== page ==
The equation of a Tide: with cos or sin?
The question says to create an equation to describe the depth of water as a function of time. The description of the tide goes like this:
The wter depth in a harbour is 8 m at low tide and 20 m at high tide. One cycle is completed every 12 hours.
The question asks us to "Find an equation for the water depth, d(t) meters, as a function of time (t) hours, after high tide, which occured at 03:00 .
What I know from this is that the amplitude is 6 m. Since we are finding the tide relative to high tide, we can use cos as our function, correct? Then our period (lets say k) equals 2(pi)/k=12hours, and we work that out to be pi/6 .
So in my attempt, I came up with the equation: d(t)=6cos((pi)/6)t+12
The back of the book gives different. Can anyone explain what I did wrong?
depth of water during tidal cycles
"It has been shown," said my math instructor, "that most students forget all the trigonometry they learned about a month after the class ends."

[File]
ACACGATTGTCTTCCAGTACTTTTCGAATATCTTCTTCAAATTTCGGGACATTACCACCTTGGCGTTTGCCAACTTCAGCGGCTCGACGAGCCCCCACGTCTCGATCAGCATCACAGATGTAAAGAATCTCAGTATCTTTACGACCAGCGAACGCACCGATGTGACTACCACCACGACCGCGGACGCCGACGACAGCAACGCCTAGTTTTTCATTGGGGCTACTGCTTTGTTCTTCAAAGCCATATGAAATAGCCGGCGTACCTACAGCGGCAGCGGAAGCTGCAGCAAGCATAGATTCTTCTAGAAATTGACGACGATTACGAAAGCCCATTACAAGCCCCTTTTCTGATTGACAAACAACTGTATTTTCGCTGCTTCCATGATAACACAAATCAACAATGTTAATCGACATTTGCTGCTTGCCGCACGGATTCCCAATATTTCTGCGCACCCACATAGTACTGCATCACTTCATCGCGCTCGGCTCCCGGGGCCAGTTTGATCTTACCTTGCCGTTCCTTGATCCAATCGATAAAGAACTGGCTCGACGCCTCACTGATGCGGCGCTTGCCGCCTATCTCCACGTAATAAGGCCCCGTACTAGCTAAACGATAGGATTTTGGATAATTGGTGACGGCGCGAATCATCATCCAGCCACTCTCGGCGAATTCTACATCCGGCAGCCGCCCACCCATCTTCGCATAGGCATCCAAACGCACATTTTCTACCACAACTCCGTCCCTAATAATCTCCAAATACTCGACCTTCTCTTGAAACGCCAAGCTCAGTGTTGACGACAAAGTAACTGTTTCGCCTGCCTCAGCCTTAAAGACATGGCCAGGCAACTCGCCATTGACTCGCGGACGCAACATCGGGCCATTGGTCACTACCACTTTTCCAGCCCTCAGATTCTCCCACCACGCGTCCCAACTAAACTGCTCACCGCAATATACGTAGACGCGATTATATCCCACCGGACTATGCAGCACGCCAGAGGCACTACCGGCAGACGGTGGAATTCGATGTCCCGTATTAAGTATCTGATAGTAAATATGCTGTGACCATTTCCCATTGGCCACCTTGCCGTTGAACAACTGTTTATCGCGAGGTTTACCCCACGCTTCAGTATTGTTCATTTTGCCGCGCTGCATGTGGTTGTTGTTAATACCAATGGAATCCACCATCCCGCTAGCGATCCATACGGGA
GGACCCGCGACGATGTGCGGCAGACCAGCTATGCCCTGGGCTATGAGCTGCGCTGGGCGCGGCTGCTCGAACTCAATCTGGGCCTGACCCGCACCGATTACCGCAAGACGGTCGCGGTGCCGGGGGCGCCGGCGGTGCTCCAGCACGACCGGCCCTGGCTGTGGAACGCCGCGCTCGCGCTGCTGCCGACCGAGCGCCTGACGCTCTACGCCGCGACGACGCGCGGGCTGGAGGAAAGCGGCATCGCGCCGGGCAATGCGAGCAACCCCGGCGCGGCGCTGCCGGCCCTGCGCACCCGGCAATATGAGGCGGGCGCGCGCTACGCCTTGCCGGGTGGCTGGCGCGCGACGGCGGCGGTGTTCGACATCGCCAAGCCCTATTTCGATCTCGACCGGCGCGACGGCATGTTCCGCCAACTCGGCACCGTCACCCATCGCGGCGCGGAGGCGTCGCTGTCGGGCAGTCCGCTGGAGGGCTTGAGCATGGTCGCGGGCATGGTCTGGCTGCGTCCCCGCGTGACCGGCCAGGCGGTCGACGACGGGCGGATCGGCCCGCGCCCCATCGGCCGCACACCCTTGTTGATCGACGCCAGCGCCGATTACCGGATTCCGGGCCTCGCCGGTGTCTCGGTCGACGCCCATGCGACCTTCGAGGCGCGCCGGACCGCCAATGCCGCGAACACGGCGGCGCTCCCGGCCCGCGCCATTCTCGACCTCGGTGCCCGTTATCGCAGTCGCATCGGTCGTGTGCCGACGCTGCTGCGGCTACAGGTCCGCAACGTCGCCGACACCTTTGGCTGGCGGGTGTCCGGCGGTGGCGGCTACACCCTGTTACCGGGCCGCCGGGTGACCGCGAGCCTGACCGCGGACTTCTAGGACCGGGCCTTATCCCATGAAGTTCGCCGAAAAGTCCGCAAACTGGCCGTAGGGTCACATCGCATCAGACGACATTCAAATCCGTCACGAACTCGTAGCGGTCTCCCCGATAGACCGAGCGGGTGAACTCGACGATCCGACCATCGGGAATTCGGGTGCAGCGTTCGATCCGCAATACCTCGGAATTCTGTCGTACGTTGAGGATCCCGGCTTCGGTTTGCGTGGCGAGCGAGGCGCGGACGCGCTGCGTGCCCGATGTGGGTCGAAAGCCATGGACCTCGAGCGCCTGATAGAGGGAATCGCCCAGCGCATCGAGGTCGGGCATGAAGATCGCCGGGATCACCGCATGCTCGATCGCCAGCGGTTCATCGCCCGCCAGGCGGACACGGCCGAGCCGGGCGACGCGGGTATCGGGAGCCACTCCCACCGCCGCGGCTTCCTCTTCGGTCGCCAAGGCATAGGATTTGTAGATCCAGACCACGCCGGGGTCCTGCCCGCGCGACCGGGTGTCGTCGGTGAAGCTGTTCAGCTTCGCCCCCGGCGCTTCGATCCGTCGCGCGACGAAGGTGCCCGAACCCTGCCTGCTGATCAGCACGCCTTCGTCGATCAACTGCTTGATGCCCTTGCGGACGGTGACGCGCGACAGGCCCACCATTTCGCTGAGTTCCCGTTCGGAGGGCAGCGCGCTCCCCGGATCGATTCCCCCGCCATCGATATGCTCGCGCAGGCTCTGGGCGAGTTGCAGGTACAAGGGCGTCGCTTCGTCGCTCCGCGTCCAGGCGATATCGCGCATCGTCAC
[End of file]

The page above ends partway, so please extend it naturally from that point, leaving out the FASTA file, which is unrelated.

One way to answer one of your questions would be to build a table of values for tide highs and lows and times they occurred as would be predicted from your original description, then extrapolate to fill in the water depths between the highs and lows at any increment of time you choose.
Unfortunately a lot of science is grunt work so to speak, going through mounds of data attempting to find a predicatable pattern.
Does the answer in the book predict the the water depth at specifed points?
Does your answer work or not?
Your question presupposes that at least one of the answers is correct. They may both be correct for all I know, or they could both be wrong.
I am not see adept at trigonometry to tell at a glance, or even after long deliberation. Apparently you aren't either, but I am guessing that you are much better at it than I if the first tool you used was trig.